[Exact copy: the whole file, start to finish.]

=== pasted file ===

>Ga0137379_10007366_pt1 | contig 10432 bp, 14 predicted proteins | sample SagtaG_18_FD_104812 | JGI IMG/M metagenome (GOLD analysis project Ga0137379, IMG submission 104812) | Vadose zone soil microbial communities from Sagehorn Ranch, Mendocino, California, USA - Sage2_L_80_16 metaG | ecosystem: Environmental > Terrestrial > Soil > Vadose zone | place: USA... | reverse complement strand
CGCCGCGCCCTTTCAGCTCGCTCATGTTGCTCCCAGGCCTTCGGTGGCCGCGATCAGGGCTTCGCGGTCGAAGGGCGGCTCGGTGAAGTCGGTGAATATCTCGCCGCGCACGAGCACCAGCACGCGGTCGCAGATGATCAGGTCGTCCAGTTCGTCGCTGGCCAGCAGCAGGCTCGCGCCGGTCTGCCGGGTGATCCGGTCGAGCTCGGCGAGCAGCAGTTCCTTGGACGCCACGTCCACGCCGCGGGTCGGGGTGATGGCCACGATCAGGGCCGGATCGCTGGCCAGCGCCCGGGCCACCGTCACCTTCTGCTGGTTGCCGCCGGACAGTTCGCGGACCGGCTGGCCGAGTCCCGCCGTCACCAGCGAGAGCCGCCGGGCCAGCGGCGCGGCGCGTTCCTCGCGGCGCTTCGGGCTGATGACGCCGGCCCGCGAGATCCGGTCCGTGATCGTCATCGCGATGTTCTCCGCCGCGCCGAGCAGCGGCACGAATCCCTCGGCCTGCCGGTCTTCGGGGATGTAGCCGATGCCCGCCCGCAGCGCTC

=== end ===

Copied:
>Ga0137379_10007366_pt1 | contig 10432 bp, 14 predicted proteins | sample SagtaG_18_FD_104812 | JGI IMG/M metagenome (GOLD analysis project Ga0137379, IMG submission 104812) | Vadose zone soil microbial communities from Sagehorn Ranch, Mendocino, California, USA - Sage2_L_80_16 metaG | ecosystem: Environmental > Terrestrial > Soil > Vadose zone | place: USA... | reverse complement strand
CGCCGCGCCCTTTCAGCTCGCTCATGTTGCTCCCAGGCCTTCGGTGGCCGCGATCAGGGCTTCGCGGTCGAAGGGCGGCTCGGTGAAGTCGGTGAATATCTCGCCGCGCACGAGCACCAGCACGCGGTCGCAGATGATCAGGTCGTCCAGTTCGTCGCTGGCCAGCAGCAGGCTCGCGCCGGTCTGCCGGGTGATCCGGTCGAGCTCGGCGAGCAGCAGTTCCTTGGACGCCACGTCCACGCCGCGGGTCGGGGTGATGGCCACGATCAGGGCCGGATCGCTGGCCAGCGCCCGGGCCACCGTCACCTTCTGCTGGTTGCCGCCGGACAGTTCGCGGACCGGCTGGCCGAGTCCCGCCGTCACCAGCGAGAGCCGCCGGGCCAGCGGCGCGGCGCGTTCCTCGCGGCGCTTCGGGCTGATGACGCCGGCCCGCGAGATCCGGTCCGTGATCGTCATCGCGATGTTCTCCGCCGCGCCGAGCAGCGGCACGAATCCCTCGGCCTGCCGGTCTTCGGGGATGTAGCCGATGCCCGCCCGCAGCGCTC